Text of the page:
Howard Hesseman, a prolific character actor who became a beloved TV mainstay through his roles on sitcoms “WKRP in Cincinnati” and “Head of the Class,” died Saturday at Cedars-Sinai Medical Center Los Angeles of complications from colon surgery he had undergone last summer. He was 81 years old.
Hesseman’s death was confirmed to Variety by his longtime rep Robbie Kass.
“Howard was a groundbreaking talent and lifelong friend whose kindness and generosity was equaled by his influence and admiration to generations of actors and improvisational comedy throughout the world,” Kass stated.
Born in Lebanon, Ore. on Feb. 27, 1940, Hesseman became a counter-culture figure as he ascended into the world of entertainment in the late 1960’s. In 1965, he joined the improvisational comedy troupe The Committee in San Francisco, serving as a performing member for 10 years. Hesseman continued his start in entertainment as a radio DJ, broadcasting under the name “Don Study” and began to appear in small guest roles on “The Andy Griffith Show,” “Dragnet 1967,” “Soap” and “Sanford and Son.”
Hesseman found his most iconic role playing radio DJ Dr. Johnny Fever on the CBS sitcom “WKRP in Cincinnati.” Hesseman earned two Emmy nominations for his performance on the series, which ran from 1978 to 1982. Hesseman was also well-known for his starring role as Charlie Moore on ABC’s “Head of the Class” and his performance as Sam Royer on “One Day at a Time.” Hesseman joined the CBS sitcom as a main cast member for its ninth and final season.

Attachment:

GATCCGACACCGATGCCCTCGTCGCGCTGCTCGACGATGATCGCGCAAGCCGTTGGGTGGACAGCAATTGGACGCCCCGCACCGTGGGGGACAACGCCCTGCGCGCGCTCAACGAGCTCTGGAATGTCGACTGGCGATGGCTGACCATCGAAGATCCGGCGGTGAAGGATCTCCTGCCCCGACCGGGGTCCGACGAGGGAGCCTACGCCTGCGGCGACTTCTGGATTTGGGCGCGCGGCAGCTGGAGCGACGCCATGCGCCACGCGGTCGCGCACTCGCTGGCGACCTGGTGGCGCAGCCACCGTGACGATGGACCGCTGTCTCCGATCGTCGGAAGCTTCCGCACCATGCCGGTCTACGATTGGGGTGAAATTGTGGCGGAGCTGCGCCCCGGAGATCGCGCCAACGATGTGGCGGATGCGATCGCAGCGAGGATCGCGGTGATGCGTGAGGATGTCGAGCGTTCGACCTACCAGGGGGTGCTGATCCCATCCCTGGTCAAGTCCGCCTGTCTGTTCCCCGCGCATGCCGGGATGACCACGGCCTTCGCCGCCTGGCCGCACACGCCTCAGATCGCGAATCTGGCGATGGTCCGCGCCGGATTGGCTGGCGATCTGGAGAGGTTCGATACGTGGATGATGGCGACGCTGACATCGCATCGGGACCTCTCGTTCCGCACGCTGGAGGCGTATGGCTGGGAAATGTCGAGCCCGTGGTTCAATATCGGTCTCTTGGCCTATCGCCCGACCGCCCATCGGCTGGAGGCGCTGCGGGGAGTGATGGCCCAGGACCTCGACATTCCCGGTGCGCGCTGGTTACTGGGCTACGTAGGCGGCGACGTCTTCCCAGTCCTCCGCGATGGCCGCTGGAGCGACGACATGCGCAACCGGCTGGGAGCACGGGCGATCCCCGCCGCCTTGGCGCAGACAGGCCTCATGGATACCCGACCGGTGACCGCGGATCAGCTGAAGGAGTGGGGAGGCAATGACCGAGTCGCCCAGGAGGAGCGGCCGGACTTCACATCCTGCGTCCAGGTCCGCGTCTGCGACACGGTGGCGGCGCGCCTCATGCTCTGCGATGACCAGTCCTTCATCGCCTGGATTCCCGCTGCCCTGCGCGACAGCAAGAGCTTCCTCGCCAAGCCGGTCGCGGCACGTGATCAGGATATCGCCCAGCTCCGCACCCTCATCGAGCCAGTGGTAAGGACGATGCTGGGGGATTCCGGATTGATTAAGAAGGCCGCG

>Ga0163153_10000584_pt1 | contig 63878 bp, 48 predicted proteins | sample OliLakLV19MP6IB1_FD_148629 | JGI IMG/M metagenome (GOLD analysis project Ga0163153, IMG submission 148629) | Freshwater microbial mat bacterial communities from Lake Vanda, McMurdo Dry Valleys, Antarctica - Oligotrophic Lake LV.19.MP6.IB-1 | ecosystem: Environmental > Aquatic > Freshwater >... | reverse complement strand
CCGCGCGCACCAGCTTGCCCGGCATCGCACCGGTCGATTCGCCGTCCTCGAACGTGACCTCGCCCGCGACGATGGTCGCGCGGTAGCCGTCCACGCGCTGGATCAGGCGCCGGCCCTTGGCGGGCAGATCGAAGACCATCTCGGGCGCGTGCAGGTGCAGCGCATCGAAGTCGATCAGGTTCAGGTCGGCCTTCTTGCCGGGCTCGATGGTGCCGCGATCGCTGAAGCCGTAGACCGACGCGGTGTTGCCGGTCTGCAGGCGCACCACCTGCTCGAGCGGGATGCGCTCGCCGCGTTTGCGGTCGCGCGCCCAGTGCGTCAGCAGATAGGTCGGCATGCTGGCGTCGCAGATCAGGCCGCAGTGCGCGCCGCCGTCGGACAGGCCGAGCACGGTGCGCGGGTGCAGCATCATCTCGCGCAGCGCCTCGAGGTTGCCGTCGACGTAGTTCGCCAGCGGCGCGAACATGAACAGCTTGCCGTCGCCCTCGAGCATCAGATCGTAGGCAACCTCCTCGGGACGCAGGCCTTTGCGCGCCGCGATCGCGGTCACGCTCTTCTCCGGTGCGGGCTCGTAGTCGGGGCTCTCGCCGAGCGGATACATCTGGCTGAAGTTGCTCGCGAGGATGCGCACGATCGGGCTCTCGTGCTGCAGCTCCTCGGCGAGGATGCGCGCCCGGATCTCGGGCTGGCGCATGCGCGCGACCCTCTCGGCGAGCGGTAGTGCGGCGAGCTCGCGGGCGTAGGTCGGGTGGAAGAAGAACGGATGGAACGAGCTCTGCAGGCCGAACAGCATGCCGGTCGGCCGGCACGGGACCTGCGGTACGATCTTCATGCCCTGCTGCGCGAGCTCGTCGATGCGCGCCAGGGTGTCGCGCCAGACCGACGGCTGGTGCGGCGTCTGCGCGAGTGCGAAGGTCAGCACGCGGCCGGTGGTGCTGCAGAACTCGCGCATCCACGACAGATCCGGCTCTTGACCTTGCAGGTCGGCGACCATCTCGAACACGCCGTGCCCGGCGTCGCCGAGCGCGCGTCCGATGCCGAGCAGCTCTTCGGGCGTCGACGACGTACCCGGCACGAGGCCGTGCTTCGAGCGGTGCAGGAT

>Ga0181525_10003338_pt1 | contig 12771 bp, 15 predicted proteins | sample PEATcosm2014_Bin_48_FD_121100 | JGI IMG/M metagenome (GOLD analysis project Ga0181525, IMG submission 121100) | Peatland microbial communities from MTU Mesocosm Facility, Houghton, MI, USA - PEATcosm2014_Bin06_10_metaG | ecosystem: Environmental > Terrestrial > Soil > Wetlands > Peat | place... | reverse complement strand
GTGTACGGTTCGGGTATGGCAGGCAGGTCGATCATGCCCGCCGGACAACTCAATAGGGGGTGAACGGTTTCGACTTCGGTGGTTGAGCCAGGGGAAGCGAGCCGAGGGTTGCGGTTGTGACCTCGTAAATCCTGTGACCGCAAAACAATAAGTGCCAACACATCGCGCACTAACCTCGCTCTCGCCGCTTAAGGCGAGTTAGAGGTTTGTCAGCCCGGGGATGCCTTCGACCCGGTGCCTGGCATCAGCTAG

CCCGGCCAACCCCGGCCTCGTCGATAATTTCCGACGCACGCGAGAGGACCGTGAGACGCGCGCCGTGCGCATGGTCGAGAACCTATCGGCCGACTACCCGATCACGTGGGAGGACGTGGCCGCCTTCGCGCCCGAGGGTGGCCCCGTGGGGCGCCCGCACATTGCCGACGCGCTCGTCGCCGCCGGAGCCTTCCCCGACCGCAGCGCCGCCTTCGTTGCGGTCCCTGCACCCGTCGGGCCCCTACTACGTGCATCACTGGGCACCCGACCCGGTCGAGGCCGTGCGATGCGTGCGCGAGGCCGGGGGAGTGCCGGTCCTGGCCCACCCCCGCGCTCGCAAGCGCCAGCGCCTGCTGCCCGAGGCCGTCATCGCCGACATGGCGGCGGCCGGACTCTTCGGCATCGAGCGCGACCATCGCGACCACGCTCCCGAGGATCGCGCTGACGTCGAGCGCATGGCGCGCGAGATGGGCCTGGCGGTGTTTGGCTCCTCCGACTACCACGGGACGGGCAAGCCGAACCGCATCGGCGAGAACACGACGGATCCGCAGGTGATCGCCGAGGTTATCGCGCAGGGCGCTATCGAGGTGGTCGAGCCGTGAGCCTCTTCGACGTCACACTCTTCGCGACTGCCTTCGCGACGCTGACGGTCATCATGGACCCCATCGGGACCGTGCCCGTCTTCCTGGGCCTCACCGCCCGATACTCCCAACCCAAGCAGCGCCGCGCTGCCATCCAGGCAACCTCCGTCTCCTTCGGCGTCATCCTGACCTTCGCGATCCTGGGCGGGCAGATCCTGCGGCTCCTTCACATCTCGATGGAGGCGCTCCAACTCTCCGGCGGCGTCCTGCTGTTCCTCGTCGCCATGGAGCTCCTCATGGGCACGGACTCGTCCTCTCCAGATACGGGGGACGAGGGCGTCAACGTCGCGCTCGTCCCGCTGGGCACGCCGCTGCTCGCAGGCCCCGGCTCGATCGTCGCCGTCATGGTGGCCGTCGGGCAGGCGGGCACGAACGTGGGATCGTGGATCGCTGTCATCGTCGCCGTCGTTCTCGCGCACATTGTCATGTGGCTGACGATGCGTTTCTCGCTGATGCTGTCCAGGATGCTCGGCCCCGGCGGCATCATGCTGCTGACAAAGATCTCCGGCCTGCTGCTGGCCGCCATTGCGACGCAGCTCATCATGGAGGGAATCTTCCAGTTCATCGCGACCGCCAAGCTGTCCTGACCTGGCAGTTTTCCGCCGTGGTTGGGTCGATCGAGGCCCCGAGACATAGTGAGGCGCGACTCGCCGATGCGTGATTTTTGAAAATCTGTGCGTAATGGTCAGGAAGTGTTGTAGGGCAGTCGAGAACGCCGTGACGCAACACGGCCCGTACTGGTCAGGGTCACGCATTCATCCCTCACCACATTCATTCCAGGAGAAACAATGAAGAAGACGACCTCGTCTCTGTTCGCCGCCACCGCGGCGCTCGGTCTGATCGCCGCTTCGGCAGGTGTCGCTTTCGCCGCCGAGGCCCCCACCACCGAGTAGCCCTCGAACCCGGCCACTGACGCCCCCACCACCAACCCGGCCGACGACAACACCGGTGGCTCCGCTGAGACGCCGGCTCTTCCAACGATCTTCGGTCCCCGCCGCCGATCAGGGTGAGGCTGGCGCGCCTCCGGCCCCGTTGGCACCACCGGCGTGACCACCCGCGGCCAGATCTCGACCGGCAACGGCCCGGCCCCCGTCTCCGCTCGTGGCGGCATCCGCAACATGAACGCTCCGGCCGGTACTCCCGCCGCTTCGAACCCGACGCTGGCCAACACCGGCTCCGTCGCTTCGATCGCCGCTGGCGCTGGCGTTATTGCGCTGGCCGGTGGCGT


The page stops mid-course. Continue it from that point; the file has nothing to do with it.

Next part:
Hesseman’s career in television continued until very recently, with credits including “The Rockford Files,” “Laverne and Shirley,” “The Bob Newhart Show” and numerous “Saturday Night Live” hosting gigs. Additionally, Hesseman had guest starred on “Fresh Off the Boat,” “Chicago Med,” “Mike & Molly,” “Psych,” “House” and had recurring roles on “Boston Legal” and “That 70’s Show.”
Beyond television, Hesseman also appeared across several films over his five-decade-spanning career, with credits including “Salvation Boulevard,” “Police Academy 2: Their First Assignment,” “About Schmidt,” “This Is Spinal Tap,” “Gridlock’d,” “Wild Oats,” “The Rocker,” “All About Steve” and Rob Zombie’s “Halloween II.”
Beyond entertainment, Hesseman enjoyed swimming and gardening in his spare time — “although not simultaneously,” reads Kass’ statement on his death.
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